I don’t quite remember if it was a small bedroom or a large closet, but it was in the eaves of my grandma’s old farmhouse. We called it the “dress-up closet,” and it was filled to the rafters with glamourous things: high heeled shoes, hats with veils, hoop skirts, and dresses with puff sleeves. I’m pretty sure they were real clothes, worn by real women, but that was a long time ago. I loved them, and I tried them all on.
I remember finding a stash of yarn tucked in that closet, too. My grandma pulled it out and tried to teach me how to knit, but I got bored—all that garter stitching was too much, especially when those hoop skirts were calling.
If I could have, I probably would have spent my entire life in that closet. But high school and college and boys and careers got in the way. And I sort of forgot about it.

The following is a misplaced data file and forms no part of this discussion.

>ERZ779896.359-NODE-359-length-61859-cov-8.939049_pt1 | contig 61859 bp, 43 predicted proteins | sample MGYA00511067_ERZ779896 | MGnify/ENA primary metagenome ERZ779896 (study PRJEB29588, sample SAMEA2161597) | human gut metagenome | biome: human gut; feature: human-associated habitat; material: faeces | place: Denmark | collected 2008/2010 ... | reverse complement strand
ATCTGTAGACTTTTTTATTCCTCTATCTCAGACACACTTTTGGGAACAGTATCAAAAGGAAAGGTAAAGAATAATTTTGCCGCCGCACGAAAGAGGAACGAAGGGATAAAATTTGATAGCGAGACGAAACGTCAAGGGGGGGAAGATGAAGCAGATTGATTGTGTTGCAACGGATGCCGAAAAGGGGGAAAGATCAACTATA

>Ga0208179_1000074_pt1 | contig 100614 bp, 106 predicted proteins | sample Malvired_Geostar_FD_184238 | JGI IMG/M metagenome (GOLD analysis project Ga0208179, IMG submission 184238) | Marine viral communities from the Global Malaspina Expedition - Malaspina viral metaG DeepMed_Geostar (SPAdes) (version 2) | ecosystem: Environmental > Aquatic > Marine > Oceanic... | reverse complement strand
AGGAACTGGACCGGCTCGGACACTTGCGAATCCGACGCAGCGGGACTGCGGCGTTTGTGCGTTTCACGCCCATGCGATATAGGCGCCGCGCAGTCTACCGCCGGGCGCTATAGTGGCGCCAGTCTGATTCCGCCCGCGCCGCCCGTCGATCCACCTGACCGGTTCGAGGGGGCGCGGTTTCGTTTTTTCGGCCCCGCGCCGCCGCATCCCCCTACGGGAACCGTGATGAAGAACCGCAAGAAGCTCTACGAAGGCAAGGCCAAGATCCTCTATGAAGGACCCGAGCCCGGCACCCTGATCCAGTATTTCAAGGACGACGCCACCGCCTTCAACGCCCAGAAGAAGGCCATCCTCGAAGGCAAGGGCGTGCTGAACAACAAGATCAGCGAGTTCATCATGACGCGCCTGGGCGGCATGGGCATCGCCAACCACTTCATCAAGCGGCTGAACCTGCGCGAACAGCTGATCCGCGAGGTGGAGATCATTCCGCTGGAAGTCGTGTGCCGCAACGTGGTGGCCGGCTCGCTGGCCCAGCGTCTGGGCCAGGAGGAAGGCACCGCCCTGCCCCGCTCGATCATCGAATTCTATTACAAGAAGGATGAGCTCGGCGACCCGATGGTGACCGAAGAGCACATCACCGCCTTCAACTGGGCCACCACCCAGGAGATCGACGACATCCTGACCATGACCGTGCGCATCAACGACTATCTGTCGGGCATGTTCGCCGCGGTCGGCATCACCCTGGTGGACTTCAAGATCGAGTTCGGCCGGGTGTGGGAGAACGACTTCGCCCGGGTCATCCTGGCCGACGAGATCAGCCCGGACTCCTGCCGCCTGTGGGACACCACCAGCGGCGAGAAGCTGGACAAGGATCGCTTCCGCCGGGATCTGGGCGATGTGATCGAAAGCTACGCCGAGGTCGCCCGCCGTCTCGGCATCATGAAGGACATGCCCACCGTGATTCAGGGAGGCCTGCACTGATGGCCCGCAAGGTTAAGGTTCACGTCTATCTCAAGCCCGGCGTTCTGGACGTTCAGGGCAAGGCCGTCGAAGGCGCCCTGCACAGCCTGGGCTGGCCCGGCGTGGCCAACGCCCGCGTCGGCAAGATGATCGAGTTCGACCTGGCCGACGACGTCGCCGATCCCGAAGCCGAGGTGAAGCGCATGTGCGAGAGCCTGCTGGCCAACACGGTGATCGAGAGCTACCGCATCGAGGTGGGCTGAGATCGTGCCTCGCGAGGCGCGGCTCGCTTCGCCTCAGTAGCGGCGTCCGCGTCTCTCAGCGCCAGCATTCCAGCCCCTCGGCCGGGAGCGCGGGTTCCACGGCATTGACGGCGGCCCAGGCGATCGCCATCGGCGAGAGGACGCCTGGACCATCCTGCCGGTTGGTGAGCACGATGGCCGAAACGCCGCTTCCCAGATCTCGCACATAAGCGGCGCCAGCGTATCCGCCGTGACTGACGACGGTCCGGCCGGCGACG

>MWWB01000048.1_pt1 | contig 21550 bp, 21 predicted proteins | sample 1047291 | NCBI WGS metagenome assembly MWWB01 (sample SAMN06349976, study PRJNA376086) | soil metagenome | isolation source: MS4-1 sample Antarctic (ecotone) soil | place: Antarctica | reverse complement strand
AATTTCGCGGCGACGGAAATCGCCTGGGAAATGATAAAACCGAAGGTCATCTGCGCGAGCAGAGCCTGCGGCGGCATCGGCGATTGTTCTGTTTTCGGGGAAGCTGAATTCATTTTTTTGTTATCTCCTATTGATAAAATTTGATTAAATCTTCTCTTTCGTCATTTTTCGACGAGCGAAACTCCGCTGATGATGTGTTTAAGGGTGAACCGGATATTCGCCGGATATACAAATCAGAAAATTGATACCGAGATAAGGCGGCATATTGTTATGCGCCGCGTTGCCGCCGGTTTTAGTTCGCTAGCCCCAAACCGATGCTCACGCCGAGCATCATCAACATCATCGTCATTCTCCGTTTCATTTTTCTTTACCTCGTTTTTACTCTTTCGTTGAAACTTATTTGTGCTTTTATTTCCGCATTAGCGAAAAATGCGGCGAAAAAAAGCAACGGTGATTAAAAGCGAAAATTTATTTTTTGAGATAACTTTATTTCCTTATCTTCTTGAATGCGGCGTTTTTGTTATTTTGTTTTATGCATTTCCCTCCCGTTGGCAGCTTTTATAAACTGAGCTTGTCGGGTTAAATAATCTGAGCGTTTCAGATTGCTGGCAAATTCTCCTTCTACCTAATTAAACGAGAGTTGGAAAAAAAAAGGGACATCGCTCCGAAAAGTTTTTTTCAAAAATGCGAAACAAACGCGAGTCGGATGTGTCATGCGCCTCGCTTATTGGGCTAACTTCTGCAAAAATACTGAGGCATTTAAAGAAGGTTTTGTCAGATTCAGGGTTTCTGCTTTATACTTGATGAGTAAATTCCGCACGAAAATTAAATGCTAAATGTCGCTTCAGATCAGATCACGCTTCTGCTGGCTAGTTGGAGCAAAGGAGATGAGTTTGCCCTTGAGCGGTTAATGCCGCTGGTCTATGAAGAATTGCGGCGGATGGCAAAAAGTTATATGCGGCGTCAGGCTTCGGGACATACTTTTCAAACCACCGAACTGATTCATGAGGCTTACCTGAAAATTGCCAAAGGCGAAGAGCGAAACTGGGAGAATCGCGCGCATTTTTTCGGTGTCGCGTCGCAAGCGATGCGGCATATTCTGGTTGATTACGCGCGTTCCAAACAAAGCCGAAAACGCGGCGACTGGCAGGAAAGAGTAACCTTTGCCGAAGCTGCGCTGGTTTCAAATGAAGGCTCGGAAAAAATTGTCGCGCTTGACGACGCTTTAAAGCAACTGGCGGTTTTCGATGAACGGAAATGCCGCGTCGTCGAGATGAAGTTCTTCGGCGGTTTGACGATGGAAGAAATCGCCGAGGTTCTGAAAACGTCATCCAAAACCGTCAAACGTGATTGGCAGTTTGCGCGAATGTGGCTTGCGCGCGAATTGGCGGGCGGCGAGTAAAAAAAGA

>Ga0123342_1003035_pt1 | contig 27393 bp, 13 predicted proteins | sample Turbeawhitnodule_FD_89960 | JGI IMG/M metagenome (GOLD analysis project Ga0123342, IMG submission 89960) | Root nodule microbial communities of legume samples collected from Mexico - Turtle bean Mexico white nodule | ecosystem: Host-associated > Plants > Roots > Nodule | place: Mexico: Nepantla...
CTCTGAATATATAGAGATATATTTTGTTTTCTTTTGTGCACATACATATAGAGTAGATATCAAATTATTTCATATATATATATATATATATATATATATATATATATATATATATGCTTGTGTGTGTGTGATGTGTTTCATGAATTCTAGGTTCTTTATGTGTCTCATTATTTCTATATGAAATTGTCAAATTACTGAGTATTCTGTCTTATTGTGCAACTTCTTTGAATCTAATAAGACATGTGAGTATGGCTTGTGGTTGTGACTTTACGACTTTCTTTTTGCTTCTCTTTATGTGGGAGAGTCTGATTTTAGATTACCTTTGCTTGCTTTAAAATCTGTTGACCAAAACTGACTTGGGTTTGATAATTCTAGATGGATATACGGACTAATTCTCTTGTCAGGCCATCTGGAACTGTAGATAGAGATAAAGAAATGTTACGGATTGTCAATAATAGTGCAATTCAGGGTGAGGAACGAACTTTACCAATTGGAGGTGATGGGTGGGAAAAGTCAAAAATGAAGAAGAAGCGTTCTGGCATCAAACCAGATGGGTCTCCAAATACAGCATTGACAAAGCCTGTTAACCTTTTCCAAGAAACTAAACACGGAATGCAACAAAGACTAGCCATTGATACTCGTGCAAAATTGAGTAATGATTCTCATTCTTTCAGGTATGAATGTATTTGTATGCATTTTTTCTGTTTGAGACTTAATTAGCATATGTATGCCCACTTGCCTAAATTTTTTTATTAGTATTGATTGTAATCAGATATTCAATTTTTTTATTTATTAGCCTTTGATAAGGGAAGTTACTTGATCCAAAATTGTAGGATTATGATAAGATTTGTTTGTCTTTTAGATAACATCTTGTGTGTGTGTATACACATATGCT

Years later, I wanted to learn to knit so I signed up for a class at the local yarn shop. When the teacher showed us how to cast on, I looked down at my hands and was a little confused. They had gone into some kind of weird autopilot mode, casting on and garter stitching without any input from my brain. There was an ancient muscle memory buried beneath my skin and tendons. Apparently, my grandma had taught me how to knit way back in that dress-up closet.
Even though I never really get a chance to sit down and finish a knitting project with my grandma, it still feels like a thing that she and I did together. In fact, it’s almost more special, because I uncovered her education like an archeologist unearthing an ancient artifact. And now I have a new memory of a person who’s been gone for more than six years.
My grandma taught me how to knit, but she did it without my knowing. She was like a secret agent of yarn-related things.